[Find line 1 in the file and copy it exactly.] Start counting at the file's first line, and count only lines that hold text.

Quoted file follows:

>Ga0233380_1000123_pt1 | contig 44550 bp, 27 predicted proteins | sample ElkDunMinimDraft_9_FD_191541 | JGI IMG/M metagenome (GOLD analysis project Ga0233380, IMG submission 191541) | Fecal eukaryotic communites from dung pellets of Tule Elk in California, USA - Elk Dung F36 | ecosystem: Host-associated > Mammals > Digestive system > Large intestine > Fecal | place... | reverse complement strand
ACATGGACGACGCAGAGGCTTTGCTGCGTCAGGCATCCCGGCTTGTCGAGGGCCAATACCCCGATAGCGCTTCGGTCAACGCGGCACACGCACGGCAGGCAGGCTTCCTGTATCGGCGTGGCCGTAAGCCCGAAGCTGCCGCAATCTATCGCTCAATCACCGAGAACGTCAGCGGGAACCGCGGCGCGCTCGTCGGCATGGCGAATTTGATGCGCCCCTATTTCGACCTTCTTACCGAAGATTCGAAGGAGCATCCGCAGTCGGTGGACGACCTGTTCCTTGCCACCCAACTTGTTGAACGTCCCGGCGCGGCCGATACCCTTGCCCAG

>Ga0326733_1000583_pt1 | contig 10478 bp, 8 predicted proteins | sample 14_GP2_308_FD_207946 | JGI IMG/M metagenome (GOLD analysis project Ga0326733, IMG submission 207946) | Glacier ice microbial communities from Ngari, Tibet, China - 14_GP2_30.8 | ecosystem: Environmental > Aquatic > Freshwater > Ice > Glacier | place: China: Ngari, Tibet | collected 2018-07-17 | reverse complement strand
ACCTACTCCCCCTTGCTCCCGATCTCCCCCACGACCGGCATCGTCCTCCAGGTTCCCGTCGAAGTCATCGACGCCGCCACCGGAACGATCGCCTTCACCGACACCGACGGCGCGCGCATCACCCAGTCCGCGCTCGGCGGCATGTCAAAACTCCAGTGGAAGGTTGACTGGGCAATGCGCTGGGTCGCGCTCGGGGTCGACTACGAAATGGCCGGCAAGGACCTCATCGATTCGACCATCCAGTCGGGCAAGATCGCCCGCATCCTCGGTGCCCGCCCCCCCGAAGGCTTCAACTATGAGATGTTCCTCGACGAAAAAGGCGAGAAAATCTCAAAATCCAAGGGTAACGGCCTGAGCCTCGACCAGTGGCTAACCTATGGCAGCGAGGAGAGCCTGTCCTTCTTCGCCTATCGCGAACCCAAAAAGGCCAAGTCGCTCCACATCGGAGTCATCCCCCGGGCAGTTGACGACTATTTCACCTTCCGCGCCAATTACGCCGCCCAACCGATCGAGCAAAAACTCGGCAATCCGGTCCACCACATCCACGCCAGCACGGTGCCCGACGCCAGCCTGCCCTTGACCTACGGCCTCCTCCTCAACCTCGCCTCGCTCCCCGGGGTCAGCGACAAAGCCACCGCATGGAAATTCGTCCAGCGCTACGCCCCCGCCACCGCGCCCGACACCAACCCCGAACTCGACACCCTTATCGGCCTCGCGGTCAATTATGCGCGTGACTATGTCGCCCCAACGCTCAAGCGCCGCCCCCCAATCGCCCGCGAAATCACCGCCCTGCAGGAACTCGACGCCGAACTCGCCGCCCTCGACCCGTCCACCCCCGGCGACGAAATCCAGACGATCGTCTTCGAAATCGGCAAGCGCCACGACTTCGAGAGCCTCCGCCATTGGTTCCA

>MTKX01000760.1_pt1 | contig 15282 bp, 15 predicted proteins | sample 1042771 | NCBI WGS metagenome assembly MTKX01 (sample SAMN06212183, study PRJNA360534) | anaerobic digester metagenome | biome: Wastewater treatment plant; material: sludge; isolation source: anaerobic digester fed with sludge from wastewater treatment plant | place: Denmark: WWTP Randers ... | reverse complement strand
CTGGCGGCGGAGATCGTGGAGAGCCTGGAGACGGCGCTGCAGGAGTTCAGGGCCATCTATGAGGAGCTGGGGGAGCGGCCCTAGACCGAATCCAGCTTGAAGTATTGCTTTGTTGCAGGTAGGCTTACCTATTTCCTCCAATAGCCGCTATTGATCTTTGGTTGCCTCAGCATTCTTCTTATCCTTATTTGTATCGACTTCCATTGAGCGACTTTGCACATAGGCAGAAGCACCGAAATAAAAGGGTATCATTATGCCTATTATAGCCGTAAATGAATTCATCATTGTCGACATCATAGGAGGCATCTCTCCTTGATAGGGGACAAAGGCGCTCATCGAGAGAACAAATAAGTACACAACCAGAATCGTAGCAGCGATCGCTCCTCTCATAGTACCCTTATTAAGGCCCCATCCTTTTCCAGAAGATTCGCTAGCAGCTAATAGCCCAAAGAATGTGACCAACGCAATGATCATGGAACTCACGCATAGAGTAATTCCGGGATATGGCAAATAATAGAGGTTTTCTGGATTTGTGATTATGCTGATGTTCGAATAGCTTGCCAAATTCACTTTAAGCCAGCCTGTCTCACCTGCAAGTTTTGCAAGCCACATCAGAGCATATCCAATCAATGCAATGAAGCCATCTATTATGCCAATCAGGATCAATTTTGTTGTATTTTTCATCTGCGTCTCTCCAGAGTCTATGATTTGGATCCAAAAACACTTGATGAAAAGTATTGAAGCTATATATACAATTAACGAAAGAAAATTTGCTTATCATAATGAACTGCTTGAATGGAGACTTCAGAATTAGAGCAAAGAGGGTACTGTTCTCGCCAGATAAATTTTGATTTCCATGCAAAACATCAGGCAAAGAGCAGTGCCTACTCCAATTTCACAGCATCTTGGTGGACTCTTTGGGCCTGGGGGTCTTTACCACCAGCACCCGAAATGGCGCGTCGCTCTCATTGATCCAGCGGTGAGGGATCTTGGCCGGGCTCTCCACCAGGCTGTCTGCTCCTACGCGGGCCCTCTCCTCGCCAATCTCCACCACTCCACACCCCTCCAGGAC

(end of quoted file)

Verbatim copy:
>Ga0233380_1000123_pt1 | contig 44550 bp, 27 predicted proteins | sample ElkDunMinimDraft_9_FD_191541 | JGI IMG/M metagenome (GOLD analysis project Ga0233380, IMG submission 191541) | Fecal eukaryotic communites from dung pellets of Tule Elk in California, USA - Elk Dung F36 | ecosystem: Host-associated > Mammals > Digestive system > Large intestine > Fecal | place... | reverse complement strand